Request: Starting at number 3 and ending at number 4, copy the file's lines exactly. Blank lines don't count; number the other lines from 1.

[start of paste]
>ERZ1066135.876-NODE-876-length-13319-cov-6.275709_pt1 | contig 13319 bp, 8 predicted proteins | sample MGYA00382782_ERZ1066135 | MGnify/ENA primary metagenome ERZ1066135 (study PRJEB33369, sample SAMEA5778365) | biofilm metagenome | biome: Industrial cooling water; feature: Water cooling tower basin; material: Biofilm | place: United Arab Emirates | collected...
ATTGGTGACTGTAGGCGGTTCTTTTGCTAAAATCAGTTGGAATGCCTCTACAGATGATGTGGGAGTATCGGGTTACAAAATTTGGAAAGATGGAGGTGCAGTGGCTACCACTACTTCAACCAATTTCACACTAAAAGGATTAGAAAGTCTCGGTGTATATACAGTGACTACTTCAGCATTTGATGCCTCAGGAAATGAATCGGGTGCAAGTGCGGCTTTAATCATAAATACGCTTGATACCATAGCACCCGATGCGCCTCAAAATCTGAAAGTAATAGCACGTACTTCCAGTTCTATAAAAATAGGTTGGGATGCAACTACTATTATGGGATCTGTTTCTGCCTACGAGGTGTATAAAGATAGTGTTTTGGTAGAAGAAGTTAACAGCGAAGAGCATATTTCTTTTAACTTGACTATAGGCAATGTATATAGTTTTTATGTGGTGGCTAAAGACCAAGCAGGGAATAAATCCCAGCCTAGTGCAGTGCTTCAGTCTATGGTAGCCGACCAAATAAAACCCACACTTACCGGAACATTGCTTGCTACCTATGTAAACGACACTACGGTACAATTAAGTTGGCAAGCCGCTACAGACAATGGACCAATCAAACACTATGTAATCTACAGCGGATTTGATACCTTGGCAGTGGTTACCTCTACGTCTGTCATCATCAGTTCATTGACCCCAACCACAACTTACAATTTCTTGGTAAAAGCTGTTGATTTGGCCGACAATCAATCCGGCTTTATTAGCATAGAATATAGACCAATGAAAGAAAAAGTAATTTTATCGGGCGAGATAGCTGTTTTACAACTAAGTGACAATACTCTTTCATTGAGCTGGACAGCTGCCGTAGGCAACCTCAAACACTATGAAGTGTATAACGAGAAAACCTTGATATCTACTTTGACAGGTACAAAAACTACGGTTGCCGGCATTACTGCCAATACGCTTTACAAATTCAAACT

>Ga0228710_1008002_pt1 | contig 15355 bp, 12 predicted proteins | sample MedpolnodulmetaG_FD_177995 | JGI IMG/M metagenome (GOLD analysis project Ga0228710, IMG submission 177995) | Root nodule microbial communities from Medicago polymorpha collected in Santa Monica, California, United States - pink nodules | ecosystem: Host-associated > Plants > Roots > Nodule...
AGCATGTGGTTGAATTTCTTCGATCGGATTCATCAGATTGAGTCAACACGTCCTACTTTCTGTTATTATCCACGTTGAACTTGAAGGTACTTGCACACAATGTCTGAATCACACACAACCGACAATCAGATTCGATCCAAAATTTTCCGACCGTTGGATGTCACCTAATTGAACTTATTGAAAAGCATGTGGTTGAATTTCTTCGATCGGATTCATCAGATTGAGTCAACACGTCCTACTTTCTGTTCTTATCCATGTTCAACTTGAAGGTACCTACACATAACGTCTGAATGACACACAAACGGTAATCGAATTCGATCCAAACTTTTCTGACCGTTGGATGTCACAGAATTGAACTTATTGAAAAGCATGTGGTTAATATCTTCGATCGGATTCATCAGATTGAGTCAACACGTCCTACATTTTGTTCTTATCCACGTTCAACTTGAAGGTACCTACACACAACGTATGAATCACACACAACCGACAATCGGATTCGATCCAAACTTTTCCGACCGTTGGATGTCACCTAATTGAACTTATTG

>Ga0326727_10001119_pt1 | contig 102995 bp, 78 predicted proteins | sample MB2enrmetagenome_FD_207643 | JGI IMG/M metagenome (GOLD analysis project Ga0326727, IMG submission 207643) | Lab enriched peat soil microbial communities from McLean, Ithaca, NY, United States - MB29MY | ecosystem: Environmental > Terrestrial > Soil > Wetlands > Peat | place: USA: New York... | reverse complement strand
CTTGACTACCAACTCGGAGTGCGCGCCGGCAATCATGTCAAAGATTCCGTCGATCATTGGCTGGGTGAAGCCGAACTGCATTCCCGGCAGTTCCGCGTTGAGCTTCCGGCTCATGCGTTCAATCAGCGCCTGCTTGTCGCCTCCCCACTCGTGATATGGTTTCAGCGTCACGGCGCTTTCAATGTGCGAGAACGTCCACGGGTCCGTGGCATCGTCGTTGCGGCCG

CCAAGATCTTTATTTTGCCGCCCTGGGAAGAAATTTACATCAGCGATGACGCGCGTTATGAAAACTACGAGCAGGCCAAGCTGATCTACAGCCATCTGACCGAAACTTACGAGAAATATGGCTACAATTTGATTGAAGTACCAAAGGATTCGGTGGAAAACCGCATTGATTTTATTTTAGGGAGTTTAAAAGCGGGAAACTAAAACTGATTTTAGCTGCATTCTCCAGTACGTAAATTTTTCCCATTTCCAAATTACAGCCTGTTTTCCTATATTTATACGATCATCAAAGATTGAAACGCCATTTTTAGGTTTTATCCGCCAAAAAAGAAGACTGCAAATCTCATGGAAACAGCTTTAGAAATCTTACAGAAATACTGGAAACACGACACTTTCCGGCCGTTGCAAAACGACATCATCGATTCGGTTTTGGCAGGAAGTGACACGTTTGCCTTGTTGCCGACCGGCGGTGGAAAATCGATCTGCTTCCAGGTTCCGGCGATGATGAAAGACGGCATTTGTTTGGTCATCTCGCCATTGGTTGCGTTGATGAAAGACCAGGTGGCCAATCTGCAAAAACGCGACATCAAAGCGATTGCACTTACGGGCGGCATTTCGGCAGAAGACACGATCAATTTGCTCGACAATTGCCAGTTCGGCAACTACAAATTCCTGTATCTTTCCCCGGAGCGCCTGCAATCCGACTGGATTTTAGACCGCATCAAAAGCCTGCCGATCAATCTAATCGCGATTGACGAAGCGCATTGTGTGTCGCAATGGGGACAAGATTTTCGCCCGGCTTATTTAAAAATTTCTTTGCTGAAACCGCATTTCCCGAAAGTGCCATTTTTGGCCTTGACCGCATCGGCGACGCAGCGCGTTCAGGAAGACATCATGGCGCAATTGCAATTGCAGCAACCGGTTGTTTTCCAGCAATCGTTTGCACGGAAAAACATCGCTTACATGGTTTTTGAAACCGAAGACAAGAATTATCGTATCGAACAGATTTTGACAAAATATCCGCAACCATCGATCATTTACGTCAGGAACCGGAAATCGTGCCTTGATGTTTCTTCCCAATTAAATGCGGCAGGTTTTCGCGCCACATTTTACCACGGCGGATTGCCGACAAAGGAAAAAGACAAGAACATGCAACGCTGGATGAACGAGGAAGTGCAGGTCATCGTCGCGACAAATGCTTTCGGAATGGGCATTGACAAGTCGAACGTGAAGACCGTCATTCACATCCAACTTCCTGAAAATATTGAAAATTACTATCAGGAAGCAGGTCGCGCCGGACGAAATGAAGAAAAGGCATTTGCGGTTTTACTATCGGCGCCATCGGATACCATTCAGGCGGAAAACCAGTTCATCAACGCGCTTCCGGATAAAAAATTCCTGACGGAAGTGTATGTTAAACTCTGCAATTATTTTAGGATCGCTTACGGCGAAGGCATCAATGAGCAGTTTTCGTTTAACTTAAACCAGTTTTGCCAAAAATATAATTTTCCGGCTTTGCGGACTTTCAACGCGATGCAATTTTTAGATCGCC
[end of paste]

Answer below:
>Ga0228710_1008002_pt1 | contig 15355 bp, 12 predicted proteins | sample MedpolnodulmetaG_FD_177995 | JGI IMG/M metagenome (GOLD analysis project Ga0228710, IMG submission 177995) | Root nodule microbial communities from Medicago polymorpha collected in Santa Monica, California, United States - pink nodules | ecosystem: Host-associated > Plants > Roots > Nodule...
AGCATGTGGTTGAATTTCTTCGATCGGATTCATCAGATTGAGTCAACACGTCCTACTTTCTGTTATTATCCACGTTGAACTTGAAGGTACTTGCACACAATGTCTGAATCACACACAACCGACAATCAGATTCGATCCAAAATTTTCCGACCGTTGGATGTCACCTAATTGAACTTATTGAAAAGCATGTGGTTGAATTTCTTCGATCGGATTCATCAGATTGAGTCAACACGTCCTACTTTCTGTTCTTATCCATGTTCAACTTGAAGGTACCTACACATAACGTCTGAATGACACACAAACGGTAATCGAATTCGATCCAAACTTTTCTGACCGTTGGATGTCACAGAATTGAACTTATTGAAAAGCATGTGGTTAATATCTTCGATCGGATTCATCAGATTGAGTCAACACGTCCTACATTTTGTTCTTATCCACGTTCAACTTGAAGGTACCTACACACAACGTATGAATCACACACAACCGACAATCGGATTCGATCCAAACTTTTCCGACCGTTGGATGTCACCTAATTGAACTTATTG